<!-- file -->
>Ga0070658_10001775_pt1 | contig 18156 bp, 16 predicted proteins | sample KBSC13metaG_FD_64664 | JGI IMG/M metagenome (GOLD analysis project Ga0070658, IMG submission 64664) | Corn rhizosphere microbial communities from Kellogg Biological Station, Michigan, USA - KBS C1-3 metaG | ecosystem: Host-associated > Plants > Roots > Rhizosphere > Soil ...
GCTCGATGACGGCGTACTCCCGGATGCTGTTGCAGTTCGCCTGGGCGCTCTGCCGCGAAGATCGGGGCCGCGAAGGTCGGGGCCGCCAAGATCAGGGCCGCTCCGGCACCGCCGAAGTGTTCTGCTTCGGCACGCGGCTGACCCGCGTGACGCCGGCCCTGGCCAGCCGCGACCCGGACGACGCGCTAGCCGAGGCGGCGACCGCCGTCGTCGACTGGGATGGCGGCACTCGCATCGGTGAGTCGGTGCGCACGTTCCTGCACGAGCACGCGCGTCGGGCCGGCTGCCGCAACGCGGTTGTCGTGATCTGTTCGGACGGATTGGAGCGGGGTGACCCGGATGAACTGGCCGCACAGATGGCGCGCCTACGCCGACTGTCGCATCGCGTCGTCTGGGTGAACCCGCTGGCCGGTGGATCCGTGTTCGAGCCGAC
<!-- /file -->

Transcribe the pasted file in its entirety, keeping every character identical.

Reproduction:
>Ga0070658_10001775_pt1 | contig 18156 bp, 16 predicted proteins | sample KBSC13metaG_FD_64664 | JGI IMG/M metagenome (GOLD analysis project Ga0070658, IMG submission 64664) | Corn rhizosphere microbial communities from Kellogg Biological Station, Michigan, USA - KBS C1-3 metaG | ecosystem: Host-associated > Plants > Roots > Rhizosphere > Soil ...
GCTCGATGACGGCGTACTCCCGGATGCTGTTGCAGTTCGCCTGGGCGCTCTGCCGCGAAGATCGGGGCCGCGAAGGTCGGGGCCGCCAAGATCAGGGCCGCTCCGGCACCGCCGAAGTGTTCTGCTTCGGCACGCGGCTGACCCGCGTGACGCCGGCCCTGGCCAGCCGCGACCCGGACGACGCGCTAGCCGAGGCGGCGACCGCCGTCGTCGACTGGGATGGCGGCACTCGCATCGGTGAGTCGGTGCGCACGTTCCTGCACGAGCACGCGCGTCGGGCCGGCTGCCGCAACGCGGTTGTCGTGATCTGTTCGGACGGATTGGAGCGGGGTGACCCGGATGAACTGGCCGCACAGATGGCGCGCCTACGCCGACTGTCGCATCGCGTCGTCTGGGTGAACCCGCTGGCCGGTGGATCCGTGTTCGAGCCGAC